Thursday, November 11, 2010

Cleaning Up Flood Water Damage


Flood water damage causes more problems than other kinds of water damage. Unlike grey water from broken plumbing, that's relative sanitary, flood water is classified as black water, in the same category as sewage. Flood water also tends to spread through the entire floor of a house, not just one or two rooms. This article will give you some basic pointers for water damage clean up.

This first thing to do is clear the flooded rooms of any and all water damaged objects. This includes curtains, pictures on the wall, books, clothes, media devices, and anything else affected. Consider replacing as many of these items as possible, rather than trying to repair or restore them. This will be cheaper and quicker in the long run.

The next step is to remove any water that's still standing. If it's a lot of water, more than you can pick up with a mop, use a HEPA vacuum or some kind up pump to handle it. Any pump you use should not rely on the power supply in the house, since the house's wiring might suffer from water damage. Use a battery powered or water powered sump pump. A water power sump pump is ideal, since its suction mechanism gets its force by connecting to a garden hose faucet. These solutions will remove most of water, so that you'll be left with less than 1/8" of water to mop up.

Next, you want to dry the rooms with a set of high velocity air movers and a low temperature dehumidifier. Your goal is to get the humidity level to stay consistently under 50%, measured with a humidity meter. While the air movers and dehumidifier are running, it's a good idea to bring in a commercial grade air purifier as well, to eliminate any airborne microorganisms that will be circulating due to the air movers. Your goal with drying is not just to eliminate dampness, but more importantly, to prevent the growth of toxic mold and mildew. Once all of the room surfaces are dry, wash them down with a solution of 25% bleach-to-water, then wipe them down with clear water.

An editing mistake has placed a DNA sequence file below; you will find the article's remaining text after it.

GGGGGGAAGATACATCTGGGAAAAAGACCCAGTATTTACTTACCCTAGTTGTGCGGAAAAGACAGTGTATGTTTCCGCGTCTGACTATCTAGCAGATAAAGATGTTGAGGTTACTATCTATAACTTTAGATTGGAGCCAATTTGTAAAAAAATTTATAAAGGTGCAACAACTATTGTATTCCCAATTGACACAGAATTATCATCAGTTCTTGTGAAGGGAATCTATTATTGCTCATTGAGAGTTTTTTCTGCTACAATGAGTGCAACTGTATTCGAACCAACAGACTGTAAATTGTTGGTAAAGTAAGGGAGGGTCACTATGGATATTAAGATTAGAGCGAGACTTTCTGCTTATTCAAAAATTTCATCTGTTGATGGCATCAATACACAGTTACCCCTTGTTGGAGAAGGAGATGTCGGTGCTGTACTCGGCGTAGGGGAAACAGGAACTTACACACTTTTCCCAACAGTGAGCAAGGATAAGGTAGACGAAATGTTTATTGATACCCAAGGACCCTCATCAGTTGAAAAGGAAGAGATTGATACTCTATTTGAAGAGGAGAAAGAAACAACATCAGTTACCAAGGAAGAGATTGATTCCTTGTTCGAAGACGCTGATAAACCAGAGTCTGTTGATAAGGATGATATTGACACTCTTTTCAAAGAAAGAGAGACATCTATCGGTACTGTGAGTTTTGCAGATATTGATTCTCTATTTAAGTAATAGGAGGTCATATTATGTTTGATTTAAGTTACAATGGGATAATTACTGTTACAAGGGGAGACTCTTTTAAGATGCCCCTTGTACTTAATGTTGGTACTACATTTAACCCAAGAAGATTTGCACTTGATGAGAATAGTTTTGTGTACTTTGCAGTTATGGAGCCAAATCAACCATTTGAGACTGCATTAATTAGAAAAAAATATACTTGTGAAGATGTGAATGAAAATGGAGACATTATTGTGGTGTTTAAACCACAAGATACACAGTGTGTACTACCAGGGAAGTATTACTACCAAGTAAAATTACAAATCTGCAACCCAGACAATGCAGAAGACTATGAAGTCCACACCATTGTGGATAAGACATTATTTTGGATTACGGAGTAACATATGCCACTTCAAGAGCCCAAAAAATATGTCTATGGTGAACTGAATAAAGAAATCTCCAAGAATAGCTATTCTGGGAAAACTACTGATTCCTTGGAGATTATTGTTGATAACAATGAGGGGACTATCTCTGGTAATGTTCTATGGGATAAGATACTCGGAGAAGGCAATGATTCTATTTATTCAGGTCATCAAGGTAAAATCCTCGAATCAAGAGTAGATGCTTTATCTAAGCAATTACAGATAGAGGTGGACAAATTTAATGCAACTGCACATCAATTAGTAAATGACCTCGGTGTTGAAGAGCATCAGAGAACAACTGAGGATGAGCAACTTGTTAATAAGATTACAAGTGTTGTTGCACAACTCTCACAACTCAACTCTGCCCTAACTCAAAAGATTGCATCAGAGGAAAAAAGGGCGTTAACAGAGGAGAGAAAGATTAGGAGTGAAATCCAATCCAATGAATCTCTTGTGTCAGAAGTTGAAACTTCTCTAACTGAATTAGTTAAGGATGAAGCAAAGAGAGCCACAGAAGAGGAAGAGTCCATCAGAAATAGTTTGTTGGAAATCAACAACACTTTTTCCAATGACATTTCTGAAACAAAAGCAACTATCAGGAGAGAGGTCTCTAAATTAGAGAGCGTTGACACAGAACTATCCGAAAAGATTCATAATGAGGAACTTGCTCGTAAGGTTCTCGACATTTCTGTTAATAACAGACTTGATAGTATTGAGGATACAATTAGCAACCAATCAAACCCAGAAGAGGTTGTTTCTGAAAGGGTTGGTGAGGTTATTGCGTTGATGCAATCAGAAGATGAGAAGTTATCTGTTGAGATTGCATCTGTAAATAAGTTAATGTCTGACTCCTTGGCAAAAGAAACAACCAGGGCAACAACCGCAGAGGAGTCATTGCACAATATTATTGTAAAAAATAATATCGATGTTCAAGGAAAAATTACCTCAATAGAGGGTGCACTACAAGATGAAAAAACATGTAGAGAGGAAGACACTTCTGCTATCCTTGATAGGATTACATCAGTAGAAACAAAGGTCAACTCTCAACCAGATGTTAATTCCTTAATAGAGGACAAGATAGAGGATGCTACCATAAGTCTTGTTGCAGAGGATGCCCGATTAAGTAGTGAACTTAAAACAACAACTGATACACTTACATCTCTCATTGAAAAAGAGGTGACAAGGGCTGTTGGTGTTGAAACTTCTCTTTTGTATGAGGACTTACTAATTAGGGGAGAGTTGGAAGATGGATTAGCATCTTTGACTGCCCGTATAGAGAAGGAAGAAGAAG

The final step is to address the ceiling, floor, and wall water damage. Water stains on the surfaces can't actually be removed, but they can be covered. Apply a layer of primer on the affected areas to kill the stains, then apply paint that matches the surrounding surface.

More important than taking care of the surfaces, however, is checking ceiling, floor, and wall cavities for water damage, and replacing any affected materials, such as subflooring, insulation or drywall. These cavities, being dark and humid, will breed toxic mold in as little as 48 hours if left untreated. This will be pretty labor intensive to do yourself, so it's recommended that you hire an IICRC certified specialist in Water Damage Repair.

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